A reenactment battle marches into Bayport in this Hardy Boys adventure—a fresh approach to a classic series.
Bayport goes back in time when a Revolutionary War-era battleship is discovered, along with a treasure trove of historic artifacts. To celebrate, the town stages a reenactment of the historic Battle of Bayport, complete with antique artillery, canons, and tricorn hats. Even Frank and Joe Hardy are decked out in full Colonial costume, fighting over freedom and taxes on opposite sides of the battle line.
But things get a little too real when a stray shot leaves Bayport’s biggest benefactor, Don Sterling, without a pulse. Wait a minute—weren’t those muskets supposed to be unloaded? And even though the Hardy Boys have technically retired from solving mysteries, they can’t help but get involved, especially when a favorite teacher turns out to be a prime suspect. Is someone trying to frame Mr. Lazin? And who would want Don Sterling dead? Murder by reenactment is one the Hardys haven’t seen before, but don’t think they’re not up for the challenge!
The Battle of Bayport FLASHBACK 1 FRANK IT’S NOT EVERY DAY YOU get to shoot a cannon at a regiment of eighteenth-century British redcoats. Not in the twenty-first century, at least. But for one day, my humble little town of Bayport had flashed back to the year 1776.
The park overlooking our town’s namesake bay had been transformed into a battlefield with America and Great Britain facing off across center field of the baseball diamond to fight it out over freedom and taxes. Spectators decked out in Colonial garb watched from the bleachers and the hillside nearby, while a Benjamin Franklin look-alike grilled up hot dogs and hamburgers on the barbecue. In the port below, an American flag with only thirteen stars flew from the mast of a huge old Continental Navy warship. It was quite a sight.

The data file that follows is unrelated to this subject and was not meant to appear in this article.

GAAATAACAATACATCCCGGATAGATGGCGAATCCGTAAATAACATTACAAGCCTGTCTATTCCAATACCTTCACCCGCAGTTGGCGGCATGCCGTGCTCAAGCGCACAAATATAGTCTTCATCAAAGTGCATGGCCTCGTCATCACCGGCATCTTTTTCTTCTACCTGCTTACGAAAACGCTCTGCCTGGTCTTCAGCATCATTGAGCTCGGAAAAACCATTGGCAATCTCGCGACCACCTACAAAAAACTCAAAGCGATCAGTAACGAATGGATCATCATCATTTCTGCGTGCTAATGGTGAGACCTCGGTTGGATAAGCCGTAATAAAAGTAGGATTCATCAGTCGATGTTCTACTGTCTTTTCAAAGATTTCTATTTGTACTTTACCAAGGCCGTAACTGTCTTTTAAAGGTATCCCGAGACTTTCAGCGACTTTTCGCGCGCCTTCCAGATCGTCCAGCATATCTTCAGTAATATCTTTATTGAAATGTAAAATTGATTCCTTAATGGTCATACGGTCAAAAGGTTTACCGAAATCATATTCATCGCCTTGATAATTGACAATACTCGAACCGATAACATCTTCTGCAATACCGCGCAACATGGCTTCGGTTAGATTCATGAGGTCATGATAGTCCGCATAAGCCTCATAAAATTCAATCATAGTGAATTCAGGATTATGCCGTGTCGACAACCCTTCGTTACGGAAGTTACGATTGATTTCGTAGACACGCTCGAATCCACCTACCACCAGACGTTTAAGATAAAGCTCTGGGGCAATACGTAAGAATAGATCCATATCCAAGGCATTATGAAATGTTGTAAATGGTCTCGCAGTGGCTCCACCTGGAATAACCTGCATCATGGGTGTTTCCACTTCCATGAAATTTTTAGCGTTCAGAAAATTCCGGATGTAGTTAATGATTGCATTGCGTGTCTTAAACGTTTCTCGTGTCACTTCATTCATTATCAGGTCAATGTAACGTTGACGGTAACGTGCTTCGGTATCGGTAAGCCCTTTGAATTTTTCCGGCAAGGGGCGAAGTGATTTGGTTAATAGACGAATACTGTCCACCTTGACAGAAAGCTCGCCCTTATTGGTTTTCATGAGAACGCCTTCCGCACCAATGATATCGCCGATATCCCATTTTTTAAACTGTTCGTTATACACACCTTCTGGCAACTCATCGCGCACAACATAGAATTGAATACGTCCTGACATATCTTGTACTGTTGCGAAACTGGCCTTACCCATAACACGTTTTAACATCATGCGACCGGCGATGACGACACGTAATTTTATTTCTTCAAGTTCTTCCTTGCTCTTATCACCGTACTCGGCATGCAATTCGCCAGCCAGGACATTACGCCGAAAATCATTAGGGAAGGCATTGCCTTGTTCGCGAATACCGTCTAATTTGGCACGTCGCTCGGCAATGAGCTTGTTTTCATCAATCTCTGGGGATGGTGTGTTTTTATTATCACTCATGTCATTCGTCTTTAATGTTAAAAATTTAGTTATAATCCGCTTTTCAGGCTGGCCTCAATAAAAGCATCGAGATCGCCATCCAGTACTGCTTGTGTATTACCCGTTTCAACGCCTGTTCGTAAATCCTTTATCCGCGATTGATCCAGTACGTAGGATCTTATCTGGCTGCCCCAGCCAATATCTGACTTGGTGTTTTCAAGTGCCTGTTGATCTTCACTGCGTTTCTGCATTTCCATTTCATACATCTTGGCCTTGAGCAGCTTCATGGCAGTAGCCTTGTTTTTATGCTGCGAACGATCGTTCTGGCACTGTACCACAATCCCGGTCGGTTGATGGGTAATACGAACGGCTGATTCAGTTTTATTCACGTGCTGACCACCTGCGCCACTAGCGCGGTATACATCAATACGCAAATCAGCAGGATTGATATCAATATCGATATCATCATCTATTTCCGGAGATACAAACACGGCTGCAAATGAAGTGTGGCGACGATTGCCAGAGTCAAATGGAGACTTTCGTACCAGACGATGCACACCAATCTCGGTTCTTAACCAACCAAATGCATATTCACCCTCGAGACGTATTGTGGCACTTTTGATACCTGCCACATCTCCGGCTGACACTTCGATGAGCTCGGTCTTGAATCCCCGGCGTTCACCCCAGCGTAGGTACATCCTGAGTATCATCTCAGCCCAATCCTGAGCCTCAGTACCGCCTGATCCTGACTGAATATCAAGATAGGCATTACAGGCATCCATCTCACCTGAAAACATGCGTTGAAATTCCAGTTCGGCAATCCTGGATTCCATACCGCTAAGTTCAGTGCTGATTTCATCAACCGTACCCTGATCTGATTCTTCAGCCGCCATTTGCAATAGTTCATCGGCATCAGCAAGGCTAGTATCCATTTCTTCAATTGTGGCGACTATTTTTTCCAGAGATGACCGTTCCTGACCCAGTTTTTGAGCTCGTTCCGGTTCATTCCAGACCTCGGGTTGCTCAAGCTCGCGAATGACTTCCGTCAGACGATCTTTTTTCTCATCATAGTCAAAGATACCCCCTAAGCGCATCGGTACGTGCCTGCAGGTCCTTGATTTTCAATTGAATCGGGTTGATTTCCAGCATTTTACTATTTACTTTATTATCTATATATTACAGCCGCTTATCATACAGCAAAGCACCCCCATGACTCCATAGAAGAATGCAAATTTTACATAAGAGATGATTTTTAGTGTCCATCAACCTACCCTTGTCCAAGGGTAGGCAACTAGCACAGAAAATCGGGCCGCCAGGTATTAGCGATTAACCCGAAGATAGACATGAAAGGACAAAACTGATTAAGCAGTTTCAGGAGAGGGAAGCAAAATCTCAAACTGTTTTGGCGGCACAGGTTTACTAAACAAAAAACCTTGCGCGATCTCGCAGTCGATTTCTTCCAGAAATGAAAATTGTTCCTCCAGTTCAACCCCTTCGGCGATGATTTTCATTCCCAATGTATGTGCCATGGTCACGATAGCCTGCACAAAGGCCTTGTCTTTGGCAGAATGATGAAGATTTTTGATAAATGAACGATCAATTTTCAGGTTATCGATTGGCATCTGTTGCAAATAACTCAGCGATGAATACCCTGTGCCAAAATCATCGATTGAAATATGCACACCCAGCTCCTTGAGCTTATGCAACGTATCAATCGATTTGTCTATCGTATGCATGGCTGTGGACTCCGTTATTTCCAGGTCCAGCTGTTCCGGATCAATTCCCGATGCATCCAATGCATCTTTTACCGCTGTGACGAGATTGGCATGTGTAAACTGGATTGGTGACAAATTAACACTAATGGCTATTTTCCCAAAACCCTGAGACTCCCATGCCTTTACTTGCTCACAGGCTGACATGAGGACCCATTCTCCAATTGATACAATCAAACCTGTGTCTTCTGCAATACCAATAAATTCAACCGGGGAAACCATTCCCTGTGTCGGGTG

I mean, seeing your family, friends, and classmates carrying muskets and dressed up in 250-year-old military uniforms is about as strange as it gets. It felt kind of like the whole town had traveled back in time.
We were reenacting the Battle of Bayport to commemorate our town’s small part in the Revolutionary War (it was more of a skirmish than a battle, really) and to celebrate the grand opening of the new Bayport History Museum aboard the USS Resolve, a beautifully restored sailing frigate from the very first US naval fleet.
The town had gone all out for the event, and it was hard not to get swept up in the excitement. Just about everyone in Bayport had turned out, and many of them were participating, my brother Joe and I included. The Revolutionary War had always been one of my favorite subjects. I was also volunteering at the museum along with the rest of Bayport High’s Young Historians Club, so I have to admit that I felt a real sense of pride standing there in my militiaman uniform. Even Joe, who doesn’t always share my more studious inclinations, had to admit that any event where you got to fire a real musket was pretty cool.
“Freedom schmeedom!” Joe yelled at me from across the field, apparently getting into character as a redcoat rifleman. “That’s the last time I let you have the last doughnut, you ungrateful Colonial freeloader!”
Okay, so maybe Joe wasn’t taking the reenactment as seriously as I was. But we weren’t really here to fight over doughnuts. This was a celebration.
Last year the Bayport Historical Society found a whole stash of Revolutionary War armaments buried in the Resolve’s collapsed cargo hold when they started restoring the ship. There were crates and crates full of muskets, sabers, uniforms, and all kinds of other stuff. They even found the large Colonial flag now flying from the Resolve’s tallest mast, and military correspondence from General George Washington himself. It turns out the Resolve had been transporting supplies and marching orders to Continental troops in the South back in 1776 when the ship was attacked off the coast by the British fleet and run aground.